My nursing babe is going through a growth spurt and it’s prompted me to increase my fluid intake with this nursing mom tea to keep up my milk supply. I’ve noticed that if I skimp on or skip a meal, not only do I not feel well, but my supply seems to decrease immediately. But if I aim for three solid meals per day plus sometimes a smoothie in the afternoon or after dinner, my energy levels are high and my supply is great.
Pregnancy, breastfeeding & just being a mama is so demanding and it’s so easy to get distracted with all the tasks at hand that I sometimes forget about self-care. This happened a lot more when I first became a mom but I’ve thankfully gotten better since. Now that I’m through the “fourth trimester” and my baby is getting bigger, I’ve been reminding myself how crucial it is to stay on top of the nutritional demands of nursing and focusing on nourishing and helping my body, and in turn my family, thrive.
Sleep, Move, Nourish
I’m trying to focus on 3 things to support my body in this demanding time:
- SLEEP- Be in bed by 10:30pm to keep a healthy internal clock
- MOVE – Exercise 4-5 days per week
- NOURISH – Eat nutrient dense, filling meals filled with good protein, fats, probiotics, and lots of veggies and increase my fluid intake.
The other night my daughter was chugging her way through the night and I thought, “I’m gonna want some galactagogues in the morning.”(In case you’re wondering, galactagogues are foods that support and increase breastmilk production.) A whole quart of warm herbal tea was the perfect thing.
Here are some herbal teas known to benefit milk production:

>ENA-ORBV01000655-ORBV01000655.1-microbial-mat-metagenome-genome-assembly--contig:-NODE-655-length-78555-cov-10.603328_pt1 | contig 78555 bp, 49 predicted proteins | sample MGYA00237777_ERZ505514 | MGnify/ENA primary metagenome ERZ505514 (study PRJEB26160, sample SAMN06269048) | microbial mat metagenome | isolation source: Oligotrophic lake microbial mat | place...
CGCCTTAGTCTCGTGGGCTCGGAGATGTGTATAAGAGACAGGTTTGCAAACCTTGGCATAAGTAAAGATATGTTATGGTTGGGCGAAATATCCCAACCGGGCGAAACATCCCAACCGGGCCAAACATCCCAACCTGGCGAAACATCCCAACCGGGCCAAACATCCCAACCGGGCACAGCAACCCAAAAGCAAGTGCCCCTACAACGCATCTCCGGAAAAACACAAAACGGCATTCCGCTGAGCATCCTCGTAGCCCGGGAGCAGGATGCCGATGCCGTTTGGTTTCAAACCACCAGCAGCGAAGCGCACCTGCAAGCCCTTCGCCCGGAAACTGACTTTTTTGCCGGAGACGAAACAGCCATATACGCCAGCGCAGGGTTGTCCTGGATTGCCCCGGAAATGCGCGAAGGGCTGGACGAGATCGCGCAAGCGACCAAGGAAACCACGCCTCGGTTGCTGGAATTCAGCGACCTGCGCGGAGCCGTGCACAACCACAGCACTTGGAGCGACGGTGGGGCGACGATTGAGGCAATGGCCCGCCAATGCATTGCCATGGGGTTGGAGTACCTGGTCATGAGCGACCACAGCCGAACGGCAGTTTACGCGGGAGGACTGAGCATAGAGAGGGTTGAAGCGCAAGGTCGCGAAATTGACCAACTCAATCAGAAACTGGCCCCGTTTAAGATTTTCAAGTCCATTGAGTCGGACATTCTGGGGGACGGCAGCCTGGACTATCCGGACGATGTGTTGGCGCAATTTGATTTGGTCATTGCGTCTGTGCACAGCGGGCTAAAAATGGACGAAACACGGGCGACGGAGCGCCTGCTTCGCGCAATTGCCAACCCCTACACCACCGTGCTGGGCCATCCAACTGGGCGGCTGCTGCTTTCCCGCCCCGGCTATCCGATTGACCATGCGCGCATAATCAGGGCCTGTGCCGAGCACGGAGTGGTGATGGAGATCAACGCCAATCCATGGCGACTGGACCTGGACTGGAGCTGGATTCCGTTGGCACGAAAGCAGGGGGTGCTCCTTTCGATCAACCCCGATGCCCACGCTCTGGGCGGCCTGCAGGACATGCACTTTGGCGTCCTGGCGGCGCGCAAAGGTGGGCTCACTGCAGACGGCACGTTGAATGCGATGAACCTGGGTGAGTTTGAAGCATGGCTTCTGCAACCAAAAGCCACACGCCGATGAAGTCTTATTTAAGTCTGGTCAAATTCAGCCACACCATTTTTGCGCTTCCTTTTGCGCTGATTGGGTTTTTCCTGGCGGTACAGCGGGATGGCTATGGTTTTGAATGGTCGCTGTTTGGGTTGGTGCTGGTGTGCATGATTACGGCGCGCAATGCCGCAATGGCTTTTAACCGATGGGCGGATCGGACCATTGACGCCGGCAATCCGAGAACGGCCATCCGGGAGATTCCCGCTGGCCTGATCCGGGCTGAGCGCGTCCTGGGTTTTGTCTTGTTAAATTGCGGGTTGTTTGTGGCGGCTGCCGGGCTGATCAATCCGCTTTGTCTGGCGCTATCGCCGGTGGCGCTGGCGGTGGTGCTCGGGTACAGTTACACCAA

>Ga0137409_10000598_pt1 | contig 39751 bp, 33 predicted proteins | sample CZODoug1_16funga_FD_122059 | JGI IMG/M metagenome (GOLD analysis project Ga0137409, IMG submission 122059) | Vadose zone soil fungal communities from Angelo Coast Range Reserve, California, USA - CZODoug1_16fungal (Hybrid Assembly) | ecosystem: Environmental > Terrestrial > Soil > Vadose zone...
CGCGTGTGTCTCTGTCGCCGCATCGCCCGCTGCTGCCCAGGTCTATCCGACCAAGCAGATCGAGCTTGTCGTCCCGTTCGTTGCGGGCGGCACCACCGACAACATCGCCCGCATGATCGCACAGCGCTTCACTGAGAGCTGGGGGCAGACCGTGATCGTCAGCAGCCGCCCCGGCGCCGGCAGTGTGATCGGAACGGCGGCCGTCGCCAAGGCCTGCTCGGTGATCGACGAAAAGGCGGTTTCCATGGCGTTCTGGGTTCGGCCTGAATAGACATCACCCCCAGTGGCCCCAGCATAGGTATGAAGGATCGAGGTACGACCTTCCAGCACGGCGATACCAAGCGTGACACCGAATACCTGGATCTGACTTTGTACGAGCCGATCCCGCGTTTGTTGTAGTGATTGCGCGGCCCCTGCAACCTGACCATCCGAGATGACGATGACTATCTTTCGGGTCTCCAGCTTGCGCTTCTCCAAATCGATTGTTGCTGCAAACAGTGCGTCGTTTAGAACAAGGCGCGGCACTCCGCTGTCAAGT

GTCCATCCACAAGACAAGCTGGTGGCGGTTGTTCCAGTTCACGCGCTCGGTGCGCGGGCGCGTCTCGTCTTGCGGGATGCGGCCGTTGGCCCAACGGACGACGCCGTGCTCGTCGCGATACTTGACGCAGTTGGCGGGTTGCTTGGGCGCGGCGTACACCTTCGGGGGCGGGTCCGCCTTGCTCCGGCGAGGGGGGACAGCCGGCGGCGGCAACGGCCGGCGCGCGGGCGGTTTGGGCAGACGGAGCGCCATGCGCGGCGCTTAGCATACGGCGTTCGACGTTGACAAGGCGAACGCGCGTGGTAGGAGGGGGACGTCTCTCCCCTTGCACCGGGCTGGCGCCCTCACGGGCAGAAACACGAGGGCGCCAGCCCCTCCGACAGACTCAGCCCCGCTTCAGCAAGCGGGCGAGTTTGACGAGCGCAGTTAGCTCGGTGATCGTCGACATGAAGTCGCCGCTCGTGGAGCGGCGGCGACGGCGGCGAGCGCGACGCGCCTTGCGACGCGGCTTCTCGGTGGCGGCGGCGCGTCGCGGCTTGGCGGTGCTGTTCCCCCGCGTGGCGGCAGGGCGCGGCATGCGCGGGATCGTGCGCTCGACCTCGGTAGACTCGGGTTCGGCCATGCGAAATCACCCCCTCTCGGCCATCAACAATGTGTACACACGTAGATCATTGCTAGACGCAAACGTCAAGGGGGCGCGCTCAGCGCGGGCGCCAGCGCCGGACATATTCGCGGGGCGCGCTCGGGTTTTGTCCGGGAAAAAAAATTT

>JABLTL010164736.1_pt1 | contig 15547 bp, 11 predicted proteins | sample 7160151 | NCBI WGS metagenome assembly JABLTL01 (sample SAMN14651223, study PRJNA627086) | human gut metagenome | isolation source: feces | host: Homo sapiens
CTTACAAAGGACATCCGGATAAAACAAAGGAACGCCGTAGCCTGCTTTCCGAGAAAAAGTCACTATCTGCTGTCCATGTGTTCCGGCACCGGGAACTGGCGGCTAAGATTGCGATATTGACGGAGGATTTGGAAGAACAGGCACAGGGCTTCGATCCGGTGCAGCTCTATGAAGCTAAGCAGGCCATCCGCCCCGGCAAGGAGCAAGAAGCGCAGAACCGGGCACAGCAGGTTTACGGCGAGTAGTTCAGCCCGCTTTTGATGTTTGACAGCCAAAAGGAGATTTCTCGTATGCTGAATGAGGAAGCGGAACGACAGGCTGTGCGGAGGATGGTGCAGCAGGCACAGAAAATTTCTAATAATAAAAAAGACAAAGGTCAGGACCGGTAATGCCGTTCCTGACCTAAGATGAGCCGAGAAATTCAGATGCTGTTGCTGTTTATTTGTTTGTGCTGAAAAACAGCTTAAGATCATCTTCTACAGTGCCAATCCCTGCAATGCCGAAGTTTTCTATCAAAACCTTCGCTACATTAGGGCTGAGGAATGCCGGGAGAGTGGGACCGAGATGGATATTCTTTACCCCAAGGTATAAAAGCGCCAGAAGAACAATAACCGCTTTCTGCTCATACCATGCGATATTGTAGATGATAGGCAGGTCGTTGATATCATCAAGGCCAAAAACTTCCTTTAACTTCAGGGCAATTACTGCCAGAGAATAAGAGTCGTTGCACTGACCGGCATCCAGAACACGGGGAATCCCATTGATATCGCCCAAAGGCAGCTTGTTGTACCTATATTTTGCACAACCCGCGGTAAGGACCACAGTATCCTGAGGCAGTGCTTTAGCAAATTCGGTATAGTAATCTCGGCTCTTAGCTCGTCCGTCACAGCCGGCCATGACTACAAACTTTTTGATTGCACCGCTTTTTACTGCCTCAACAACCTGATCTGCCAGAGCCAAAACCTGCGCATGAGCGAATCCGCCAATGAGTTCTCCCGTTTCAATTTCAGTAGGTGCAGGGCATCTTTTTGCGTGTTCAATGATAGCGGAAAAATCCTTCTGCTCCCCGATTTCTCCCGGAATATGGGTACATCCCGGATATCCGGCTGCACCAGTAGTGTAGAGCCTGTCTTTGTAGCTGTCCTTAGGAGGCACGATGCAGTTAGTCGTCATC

- Red Raspberry Leaf: RRL is wonderful for women’s reproductive health. It’s rich in potassium, calcium, magnesium, Vitamin C and others. I drink this all throughout pregnancy and when I’m breastfeeding.
- Nettle Leaf: Another mineral rich herb purported to be anti-inflammatory as well. I drink this along with RRL throughout pregnancy and breastfeeding.
- Chamomile: A favorite of mine that my grandmother started giving me when I was an infant and fussy. Chamomile has wonderful relaxing properties and I add it to many of my herbal tea blends.
- Fenugreek: Used for centuries to aid digestion and increase mama’s milk supply. In this study, fenugreek proved useful for boosting breastmilk production and increasing infant birth weight regain in the first week postpartum.
- Blessed Thistle: A bitter herb which also supports digestion and lactation.
- Alfalfa: An extremely nutrient rich herb. Its impressively long roots allow it to reach deep into the soil and pull up essential vitamins – B, A, D, E and K – and minerals – iron, calcium, magnesium, phosphorus and potassium. It’s also a source of protein and aids digestion and lactation.
- Fennel: Used for centuries to support digestion, lactation and menstrual health.
Nursing Mom Tea
- Red Raspberry Leaf
- Nettle Leaf
- Blessed Thistle
- Fill a glass jar half way up with equal parts RRL and nettle then add roughly equal parts of the rest of the herbs mentioned above to fill. Mix well.
- To make 1 quart of tea, bring 1 quart of water to a boil.
- Turn off heat and steep 2 tablespoons of herbal blend for 10-15 minutes.
Mountain Rose Herbs is my favorite source for everything herbal. When I don’t have all the herbs on hand I use whichever I have.
Digestive Herbs & Colic
It’s interesting to note that a lot of these galactagogue herbs help with digestion as well. My grandmother constantly reminds me that anything I consume passes through my milk, so these herbs may not only supports breastmilk supply but also baby’s digestion. There is some research, like this study and this study, that supports the idea that digestive herbs may relieve infantile colic.
Of course, herbal and supplement galactagogues can’t replace the nutrient dense diet required to make plenty of nutrient dense breastmilk and keep mom healthy. This nursing mom tea helps support healthy breastmilk flow and is warm, calming and rich tasting.
*Don’t forget to make sure that the use of these or any herbs are safe for you during breastfeeding by checking with your midwife or doctor.